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Between singularity and generality: the semantic life of proper names

  • Laura DelgadoEmail author
Article
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Abstract

Although the view that sees proper names as referential singular terms is widely considered orthodoxy, there is a growing popularity to the view that proper names are predicates. This is partly because the orthodoxy faces two anomalies that Predicativism can solve: on the one hand, proper names can have multiple bearers. But multiple bearerhood is (prima facie) a problem to the idea that proper names have just one individual as referent. On the other hand, as Burge (J Philos 70:425–439, 1973) noted, proper names can have predicative uses. But the view that proper names are singular terms arguably does not have the resources to deal with Burge’s cases. In this paper I argue that the Predicate View of proper names is mistaken. I first argue against the syntactic evidence used to support the view and against the predicativist’s methodology of inferring a semantic account for proper names based on incomplete syntactic data. I also show that Predicativism can neither explain the behaviour of proper names in full generality, nor claim the fundamentality of predicative names. In developing my own view, however, I accept the insight that proper names in some sense express generality. Hence I propose that proper names—albeit fundamentally singular referential terms—express generality in two senses. First, by being used as predicates, since then they are true of many individuals; and second, by being referentially related to many individuals. I respond to the problem of multiple bearerhood by proposing that proper names are polyreferential, and also explain the behaviour of proper names in light of the wider phenomenon I called category change, and show how Polyreferentialism can account for all uses of proper names.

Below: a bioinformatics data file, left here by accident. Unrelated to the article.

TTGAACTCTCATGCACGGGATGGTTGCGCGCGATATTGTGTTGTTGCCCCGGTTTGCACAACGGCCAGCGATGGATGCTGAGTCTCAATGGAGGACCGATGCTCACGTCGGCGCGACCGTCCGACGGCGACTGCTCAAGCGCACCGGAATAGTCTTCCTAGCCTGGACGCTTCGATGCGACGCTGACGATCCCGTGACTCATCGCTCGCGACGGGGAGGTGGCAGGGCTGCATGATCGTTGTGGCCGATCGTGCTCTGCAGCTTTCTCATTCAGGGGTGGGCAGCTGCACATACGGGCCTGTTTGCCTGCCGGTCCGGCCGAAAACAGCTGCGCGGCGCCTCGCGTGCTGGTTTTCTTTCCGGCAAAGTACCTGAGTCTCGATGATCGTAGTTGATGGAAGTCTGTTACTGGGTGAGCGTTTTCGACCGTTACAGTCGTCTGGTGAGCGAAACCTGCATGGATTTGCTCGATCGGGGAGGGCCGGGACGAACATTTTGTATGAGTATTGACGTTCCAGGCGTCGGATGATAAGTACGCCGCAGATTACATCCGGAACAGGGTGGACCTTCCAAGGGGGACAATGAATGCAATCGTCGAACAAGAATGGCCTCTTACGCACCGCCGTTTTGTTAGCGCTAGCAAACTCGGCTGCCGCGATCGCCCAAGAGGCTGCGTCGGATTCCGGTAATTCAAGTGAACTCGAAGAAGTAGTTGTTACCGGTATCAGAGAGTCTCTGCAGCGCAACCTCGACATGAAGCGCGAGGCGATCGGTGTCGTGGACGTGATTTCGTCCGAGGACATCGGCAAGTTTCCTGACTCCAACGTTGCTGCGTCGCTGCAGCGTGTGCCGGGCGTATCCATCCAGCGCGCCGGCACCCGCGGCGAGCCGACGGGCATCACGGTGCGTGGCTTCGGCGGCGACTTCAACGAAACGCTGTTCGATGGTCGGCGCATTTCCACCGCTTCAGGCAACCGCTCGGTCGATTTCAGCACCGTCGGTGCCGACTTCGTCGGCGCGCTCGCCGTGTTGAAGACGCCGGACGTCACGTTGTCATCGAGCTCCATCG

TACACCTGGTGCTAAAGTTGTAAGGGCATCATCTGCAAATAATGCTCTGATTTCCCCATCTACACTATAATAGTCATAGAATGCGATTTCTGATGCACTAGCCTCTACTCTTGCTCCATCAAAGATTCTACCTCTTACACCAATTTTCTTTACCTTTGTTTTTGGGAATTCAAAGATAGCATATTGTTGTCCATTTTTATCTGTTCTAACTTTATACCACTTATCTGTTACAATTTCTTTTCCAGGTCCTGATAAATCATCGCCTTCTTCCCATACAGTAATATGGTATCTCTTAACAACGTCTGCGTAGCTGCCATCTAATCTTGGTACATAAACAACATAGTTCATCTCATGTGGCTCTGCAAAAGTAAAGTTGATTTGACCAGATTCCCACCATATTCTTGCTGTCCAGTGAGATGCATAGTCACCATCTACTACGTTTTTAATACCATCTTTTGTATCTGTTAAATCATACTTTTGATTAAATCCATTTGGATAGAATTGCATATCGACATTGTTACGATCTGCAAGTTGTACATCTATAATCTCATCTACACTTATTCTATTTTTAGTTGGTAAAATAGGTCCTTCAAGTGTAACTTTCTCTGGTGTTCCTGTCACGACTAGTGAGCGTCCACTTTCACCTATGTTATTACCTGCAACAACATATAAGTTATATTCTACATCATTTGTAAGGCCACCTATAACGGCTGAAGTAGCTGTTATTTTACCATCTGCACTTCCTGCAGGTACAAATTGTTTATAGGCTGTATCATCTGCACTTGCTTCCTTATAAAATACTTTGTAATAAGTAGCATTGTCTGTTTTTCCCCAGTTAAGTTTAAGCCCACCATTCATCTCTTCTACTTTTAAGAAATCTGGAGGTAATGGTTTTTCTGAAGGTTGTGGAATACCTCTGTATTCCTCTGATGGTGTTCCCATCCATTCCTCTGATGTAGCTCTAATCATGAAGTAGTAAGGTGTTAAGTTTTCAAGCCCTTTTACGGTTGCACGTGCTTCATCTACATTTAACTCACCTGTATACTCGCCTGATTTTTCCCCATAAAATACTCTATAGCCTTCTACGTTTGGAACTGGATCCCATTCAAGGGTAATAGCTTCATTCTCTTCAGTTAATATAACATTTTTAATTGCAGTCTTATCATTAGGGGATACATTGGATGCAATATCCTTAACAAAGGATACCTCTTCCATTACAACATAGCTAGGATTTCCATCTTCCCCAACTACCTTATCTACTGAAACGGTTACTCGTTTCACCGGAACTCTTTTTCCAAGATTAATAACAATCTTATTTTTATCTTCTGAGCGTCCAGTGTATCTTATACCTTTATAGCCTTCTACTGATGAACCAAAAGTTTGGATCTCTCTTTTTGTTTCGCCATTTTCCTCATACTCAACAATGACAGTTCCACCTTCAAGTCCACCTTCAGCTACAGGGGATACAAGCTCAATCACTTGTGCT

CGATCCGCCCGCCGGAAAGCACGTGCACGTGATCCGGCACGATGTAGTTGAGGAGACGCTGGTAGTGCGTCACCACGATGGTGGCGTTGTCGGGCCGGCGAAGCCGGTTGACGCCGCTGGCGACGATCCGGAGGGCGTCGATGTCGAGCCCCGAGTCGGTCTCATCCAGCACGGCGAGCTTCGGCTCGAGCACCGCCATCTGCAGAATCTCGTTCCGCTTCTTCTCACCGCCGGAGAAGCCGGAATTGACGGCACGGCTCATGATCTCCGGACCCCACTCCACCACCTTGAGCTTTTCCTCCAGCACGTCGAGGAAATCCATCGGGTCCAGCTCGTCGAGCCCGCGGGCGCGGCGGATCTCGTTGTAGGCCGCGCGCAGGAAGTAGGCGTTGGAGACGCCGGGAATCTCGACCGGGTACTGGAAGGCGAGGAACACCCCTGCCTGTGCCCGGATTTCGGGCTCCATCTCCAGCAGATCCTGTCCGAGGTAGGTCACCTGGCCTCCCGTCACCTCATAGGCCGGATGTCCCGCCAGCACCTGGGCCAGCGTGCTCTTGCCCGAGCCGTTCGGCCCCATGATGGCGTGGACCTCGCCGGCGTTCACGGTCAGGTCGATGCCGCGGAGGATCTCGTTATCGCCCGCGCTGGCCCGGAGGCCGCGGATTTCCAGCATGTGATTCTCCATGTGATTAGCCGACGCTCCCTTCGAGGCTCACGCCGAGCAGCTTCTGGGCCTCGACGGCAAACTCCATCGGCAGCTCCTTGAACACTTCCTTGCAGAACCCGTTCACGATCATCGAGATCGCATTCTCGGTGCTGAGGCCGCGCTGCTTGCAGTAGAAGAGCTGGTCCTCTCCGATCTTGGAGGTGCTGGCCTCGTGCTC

Keywords

Proper names Reference Predicativism Predicates Polyreferentialism Category change Philosophy of language 

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Notes

Acknowledgements

I’m especially indebted to Manuel García-Carpintero, Ofra Magidor, and Elia Zardini, for invaluable comments and discussion on several drafts of this paper. I would also like to thank Robin Jeshion, Claudia Picazo, Ricardo Santos, David Yates, and an anonymous referee for comments and discussion that helped me to improve this paper significantly. Different parts of the material in the paper have been presented in 2013 at the LOGOS Seminar (University of Barcelona) and at the 7th meeting of the Spanish Society for Analytic Philosophy (SEFA 2013); in 2016 at the IIF-SADAF Seminar (University of Buenos Aires), at the Metaphysics, Epistemology, Logic and Language Seminar (University of Lisbon), and at the LanCog Seminar (University of Lisbon); in 2017 at the workshop ‘Entia et Nomina 2017’ in Goa, India, at the PLM Conference (Ruhr University Bochum), and at the St Andrews Graduate Conference (University of St Andrews); in 2018 at the LEME Seminar (Federal University of Rio de Janeiro). I’d like to thank all these audiences for stimulating comments and discussion. I’m also very grateful to all the informants who shared their knowledge of their native languages with me. At different stages during the development of this paper I have benefitted from an AHRC Postgraduate Studentship Award, from a Doctoral Award from the project CONSOLIDER-INGENIO 2010 CSD2009-00056 of the Spanish Ministry of Science and Innovation on Philosophy of Perspectival Thoughts and Facts (PERSP), and from a Doctoral Award from the programme of grants to new researchers (FI-DGR) of the Catalonian Government.

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Copyright information

© Springer Nature B.V. 2019

Authors and Affiliations

  1. 1.LOGOS Research Group, Departament de Lògica, Història i Filosofia de la CiènciaUniversitat de BarcelonaBarcelonaSpain

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